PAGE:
Thursday, October 16, 2008

The Amazing Spider-Man #568 by Dan Slott and John Romita Jr.

"New Ways to Die - Book One"

Inks: Klaus Janson
Colors: Dean White

After reading Sean's review of Kick Ass I was reminded of (a) how much I like John Romita Jr. and (b) how little interest I've had in reading most of the books he's worked on in the last few years. But I saw this in the store yesterday and decided to give it a try. It helped that Dan Slott's name was on the cover, because his Spider Man/Human Torch series is my favorite (relatively) recent Spider-Man comic.

For anyone who can accept the existence of Spider-Man comics by people other than Stan Lee and Steve Ditko, this is a pretty good example of a well made Spider-Man comic. Nothing jaw-dropping from either Romita or Slott , but nicely handled all around. Romita's work is relaxed and assured and a little more stripped down than it was the last time he was on this book: he comes off like the genuine cartoonist he is.

I like the way Slott is weaving the workplace storyline - Peter leaving the Daily Bugle (now a tabloid called the DB) for Ben Urich's paper - together with the super-heroics - Norman Osborne bringing his team of super villains to NYC to hunt down Spidey.

Also important: it really does feel like a first chapter. I haven't read an issue of Amazing Spider-Man since sometime around the end of the J. Michael Straczynski run (when I jumped ship), but there was no head-scratching and I relieved that there was no smell of anything Secret Invasion-like.

I guess what's surprising is that I actually am surprised that this book is pretty good. Though it doesn't have as much personality as some of the more idiosyncratic second-or-third tier super-hero books, it's a worthy enough successor to the Amazing Spider-Man comics I grew up reading.

The problem, of course, is that this shouldn't be surprising. This is what the main Spider-Man comic should be like. I shouldn't be moved to blog about how cool is it that they got Dan Slott and John Romita Jr. to work on this comic because Dan Slott and John Romita Jr. are the guys who should be working on this comic. I shouldn't feel relieved that there's no tie-in here to some convoluted crossover event that will cost me hundreds of dollars to keep up with because children of all ages should feel safe that they can buy an issue of Amazing Spider-Man and get a pretty good Spider-Man story without having to worry about following the Super Skrull over to Captain Britain*.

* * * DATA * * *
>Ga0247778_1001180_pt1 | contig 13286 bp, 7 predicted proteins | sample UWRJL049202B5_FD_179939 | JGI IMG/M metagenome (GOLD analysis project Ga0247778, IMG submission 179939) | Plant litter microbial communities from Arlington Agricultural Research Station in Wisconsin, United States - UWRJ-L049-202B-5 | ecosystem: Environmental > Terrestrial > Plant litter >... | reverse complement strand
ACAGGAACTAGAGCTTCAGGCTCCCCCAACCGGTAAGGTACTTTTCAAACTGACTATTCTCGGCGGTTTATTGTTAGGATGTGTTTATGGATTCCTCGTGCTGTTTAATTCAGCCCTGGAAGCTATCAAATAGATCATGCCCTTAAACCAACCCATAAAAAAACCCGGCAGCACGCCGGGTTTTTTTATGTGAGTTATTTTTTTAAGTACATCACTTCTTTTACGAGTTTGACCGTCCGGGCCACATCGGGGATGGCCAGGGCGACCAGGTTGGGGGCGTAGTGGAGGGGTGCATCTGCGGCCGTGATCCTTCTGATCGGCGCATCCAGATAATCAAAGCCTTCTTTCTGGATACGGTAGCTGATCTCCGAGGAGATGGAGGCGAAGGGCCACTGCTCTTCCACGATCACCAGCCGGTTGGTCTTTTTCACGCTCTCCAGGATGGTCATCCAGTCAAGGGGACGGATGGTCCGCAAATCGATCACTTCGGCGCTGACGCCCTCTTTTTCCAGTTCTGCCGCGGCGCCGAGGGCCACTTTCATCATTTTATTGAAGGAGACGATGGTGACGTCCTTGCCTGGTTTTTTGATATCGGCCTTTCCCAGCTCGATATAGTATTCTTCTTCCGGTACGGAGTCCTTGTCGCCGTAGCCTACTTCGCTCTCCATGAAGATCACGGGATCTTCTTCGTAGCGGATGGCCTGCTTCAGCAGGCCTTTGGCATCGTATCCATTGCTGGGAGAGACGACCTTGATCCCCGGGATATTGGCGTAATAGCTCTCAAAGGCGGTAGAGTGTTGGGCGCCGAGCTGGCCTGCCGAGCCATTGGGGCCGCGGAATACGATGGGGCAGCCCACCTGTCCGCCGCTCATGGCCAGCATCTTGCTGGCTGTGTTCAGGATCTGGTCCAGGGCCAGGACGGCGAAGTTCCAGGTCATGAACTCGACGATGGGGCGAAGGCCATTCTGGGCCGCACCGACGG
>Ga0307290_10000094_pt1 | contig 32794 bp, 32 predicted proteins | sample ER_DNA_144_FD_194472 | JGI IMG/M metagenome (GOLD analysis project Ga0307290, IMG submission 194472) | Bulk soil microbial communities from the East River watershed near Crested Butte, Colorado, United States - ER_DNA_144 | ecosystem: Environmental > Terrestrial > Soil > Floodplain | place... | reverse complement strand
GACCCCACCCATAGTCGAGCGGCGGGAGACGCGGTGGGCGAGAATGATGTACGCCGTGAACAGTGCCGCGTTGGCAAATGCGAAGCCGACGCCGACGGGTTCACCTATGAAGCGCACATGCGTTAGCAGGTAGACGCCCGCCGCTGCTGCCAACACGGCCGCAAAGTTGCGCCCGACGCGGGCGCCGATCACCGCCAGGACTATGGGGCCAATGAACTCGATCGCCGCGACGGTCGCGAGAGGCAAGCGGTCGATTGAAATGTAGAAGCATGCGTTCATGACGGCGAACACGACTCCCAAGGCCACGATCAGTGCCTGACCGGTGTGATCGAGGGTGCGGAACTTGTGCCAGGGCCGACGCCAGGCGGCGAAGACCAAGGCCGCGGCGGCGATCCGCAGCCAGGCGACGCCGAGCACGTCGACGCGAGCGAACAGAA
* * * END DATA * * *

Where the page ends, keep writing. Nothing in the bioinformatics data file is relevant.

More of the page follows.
I realize that this isn't an original complaint. And I also think that Todd's argument here (that stuff like Secret Invasion isn't supposed to work like an old-fashioned Spider-Man comic) is pretty interesting. But I'd recommend this comic to all the other people making this kind of complaint .

*A comic I would try out if it didn't have Secret Invasion on its cover.


Mark said...

Drool - Klaus Janson doing inks on John Romita Jr's pencils? It's like a fan boy dream come true.

James said...

Jon, you mentioned that this issue manages to bring new readers up to speed with minimum fuss. Does it do it with that lame "first page of exposition" stuff that Marvel's been doing lately?

Because I'm of two minds about that. I'm happy that they're giving some sort of crutch to new readers, but I'm irritated that such steps are necessary and that the storytellers can't work their exposition into the narrative. The seamless exposition of crazy events seems like like of the key skills of comic book writing.

Jon Hastings said...

The first page is a quickie, 6-panel grid of Spidey's origin. But it is very nicely drawn in a slightly more "cartoony" style than the rest of the book, which makes it work somehow. However, most of the other "get up to speed" exposition - like that the Daily Bugle has turned into a tabloid and the stuff about Norman Osborn having his own super villain team (both of these developments were new to me) - is worked into the narrative pretty seamlessly. Dan Slott is a real student of '60s-era Marvel.